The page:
Denise Reed Lamoreaux is Global Chief Diversity Officer at Atos. Here, Denise tells us about a pen pal programme to help deaf graduates enter the world of work.
A diverse team
Here at Atos, we have been focused on increasing the percentage of people with disabilities within our organisation, as we are aware of the benefits that a diverse team bring to innovative solutions, collaboration, productivity, employee engagement, and client satisfaction. To that end, we partner closely with universities to offer opportunities for our Atos employees to engage with students to showcase the advantages of working here and to create a pipeline of future applicants.
In the spring of 2019, I contacted John Macko, Director of National Technical Institute for the Deaf in Rochester, New York’s Center on Employment, to establish a university recruiting partnership, and introduce the concept of a pen pal program for their women in tech majors. I represented Atos at their Fall 2019 Career Fair, speaking with the aid of an interpreter to more than 75 students from over 15 countries and 10 different majors.
Pen pal program
From there, I approached Erica Fleischman Roethel from the Center on Employment to pitch the idea of an Atos/NTID Pen Pal Program wherein university women would be partnered with Atos women to ask questions to assist in their acclimatisation to “the real world” after graduation.
- How important are transferable skills such as time management, cross cultural communication, and presentation/facilitation expertise in the business world?
- Did you face any obstacles after you graduated from college?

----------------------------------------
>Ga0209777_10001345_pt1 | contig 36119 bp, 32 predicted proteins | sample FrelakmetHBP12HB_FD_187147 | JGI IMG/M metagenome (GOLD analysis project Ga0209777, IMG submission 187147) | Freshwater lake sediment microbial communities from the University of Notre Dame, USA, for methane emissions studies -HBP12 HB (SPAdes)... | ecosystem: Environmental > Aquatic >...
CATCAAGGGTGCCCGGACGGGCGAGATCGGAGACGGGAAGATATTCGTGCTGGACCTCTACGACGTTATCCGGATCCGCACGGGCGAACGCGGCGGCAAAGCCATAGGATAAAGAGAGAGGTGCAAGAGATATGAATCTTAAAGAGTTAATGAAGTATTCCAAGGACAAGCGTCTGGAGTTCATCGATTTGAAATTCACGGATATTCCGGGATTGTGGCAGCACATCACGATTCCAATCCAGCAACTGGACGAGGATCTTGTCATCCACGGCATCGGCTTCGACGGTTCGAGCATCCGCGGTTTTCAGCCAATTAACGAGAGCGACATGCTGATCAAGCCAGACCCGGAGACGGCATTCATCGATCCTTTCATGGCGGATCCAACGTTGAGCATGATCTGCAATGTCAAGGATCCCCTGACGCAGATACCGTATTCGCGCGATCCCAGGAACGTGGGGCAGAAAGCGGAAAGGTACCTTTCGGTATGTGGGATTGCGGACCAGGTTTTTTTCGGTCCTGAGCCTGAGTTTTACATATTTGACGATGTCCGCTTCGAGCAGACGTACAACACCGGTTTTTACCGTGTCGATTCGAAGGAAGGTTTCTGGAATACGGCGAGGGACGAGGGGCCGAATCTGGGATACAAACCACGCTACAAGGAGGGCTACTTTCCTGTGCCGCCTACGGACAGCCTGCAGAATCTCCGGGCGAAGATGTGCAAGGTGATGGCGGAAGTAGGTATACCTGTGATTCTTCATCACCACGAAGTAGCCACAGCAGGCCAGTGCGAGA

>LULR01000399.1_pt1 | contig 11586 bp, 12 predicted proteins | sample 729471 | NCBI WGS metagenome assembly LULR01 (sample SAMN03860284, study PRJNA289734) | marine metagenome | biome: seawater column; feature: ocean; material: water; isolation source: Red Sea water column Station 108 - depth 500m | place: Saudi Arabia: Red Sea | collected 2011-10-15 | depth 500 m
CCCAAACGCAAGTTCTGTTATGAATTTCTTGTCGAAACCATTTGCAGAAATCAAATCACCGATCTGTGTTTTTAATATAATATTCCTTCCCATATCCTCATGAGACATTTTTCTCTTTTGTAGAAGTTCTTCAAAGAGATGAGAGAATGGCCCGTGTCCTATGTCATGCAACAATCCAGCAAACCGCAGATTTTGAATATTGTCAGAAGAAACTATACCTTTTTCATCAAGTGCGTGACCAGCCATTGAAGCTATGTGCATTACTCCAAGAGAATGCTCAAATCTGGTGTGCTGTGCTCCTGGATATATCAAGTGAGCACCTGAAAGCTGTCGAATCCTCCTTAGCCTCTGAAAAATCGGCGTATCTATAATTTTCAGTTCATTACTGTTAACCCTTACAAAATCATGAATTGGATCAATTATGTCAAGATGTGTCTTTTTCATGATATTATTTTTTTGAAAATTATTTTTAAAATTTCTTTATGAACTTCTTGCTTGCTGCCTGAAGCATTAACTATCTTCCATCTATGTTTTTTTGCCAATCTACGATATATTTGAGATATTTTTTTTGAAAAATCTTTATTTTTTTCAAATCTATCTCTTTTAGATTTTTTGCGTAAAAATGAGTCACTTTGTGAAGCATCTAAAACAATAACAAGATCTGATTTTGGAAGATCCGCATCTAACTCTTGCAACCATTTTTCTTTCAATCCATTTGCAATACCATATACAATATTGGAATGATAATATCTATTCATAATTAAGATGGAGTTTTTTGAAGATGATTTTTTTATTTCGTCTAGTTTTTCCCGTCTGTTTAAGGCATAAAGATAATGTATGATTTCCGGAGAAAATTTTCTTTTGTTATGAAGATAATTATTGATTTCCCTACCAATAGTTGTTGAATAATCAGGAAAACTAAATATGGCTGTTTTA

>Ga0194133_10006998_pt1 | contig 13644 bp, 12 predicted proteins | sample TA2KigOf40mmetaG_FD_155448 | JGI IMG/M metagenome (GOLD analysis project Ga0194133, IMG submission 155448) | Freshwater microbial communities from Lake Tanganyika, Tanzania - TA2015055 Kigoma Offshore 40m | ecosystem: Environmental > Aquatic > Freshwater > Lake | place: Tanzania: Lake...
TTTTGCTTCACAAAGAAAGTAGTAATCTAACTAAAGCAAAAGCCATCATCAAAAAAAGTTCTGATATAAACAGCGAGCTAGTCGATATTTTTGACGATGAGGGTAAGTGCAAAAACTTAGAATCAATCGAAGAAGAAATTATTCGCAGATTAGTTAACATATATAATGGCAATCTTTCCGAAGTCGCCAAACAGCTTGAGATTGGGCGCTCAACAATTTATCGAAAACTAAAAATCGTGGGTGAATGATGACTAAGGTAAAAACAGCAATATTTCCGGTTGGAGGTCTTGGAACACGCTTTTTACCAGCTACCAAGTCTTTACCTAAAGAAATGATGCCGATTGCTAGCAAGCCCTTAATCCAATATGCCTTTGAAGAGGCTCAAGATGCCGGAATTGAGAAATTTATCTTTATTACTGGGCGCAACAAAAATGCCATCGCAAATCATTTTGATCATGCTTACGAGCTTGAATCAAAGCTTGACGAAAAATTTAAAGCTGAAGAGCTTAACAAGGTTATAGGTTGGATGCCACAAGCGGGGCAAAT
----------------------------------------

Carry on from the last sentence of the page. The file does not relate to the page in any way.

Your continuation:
- Would you be able to tell me about your path towards your career now?
- How flexible is your job?
- What skills do you think are necessary for any job, regardless of what field you’re in?
- Do you have any advice on making decisions about the future?
- How do you approach risk taking?
- How do you recommend balancing the heavy workload of a college student so there’s for extra activities?
A learning experience
Twenty partners entered into a symbiotic learning experience in January 2020.
With the Atos women working in 11 different countries, most of the communication took place over email. Several set up telephone relay sessions and 2 used Facetime to communicate.
Partners were asked to communicate at least once a month during the three-month partnership, but many were meeting weekly as they were so eager to continue their conversations.
Our Atos women learned as much, if not more, than the university women, as they discovered how to effectively communicate with members of the deaf culture, making them instant ambassadors within their own work groups to speak about the benefits of working with people with disabilities.
The university partnerships are expanding in Autumn 2020 to include several international institutions and additional Atos volunteers from all diversity dimensions. The NTID partnership was the start of something lasting and impactful!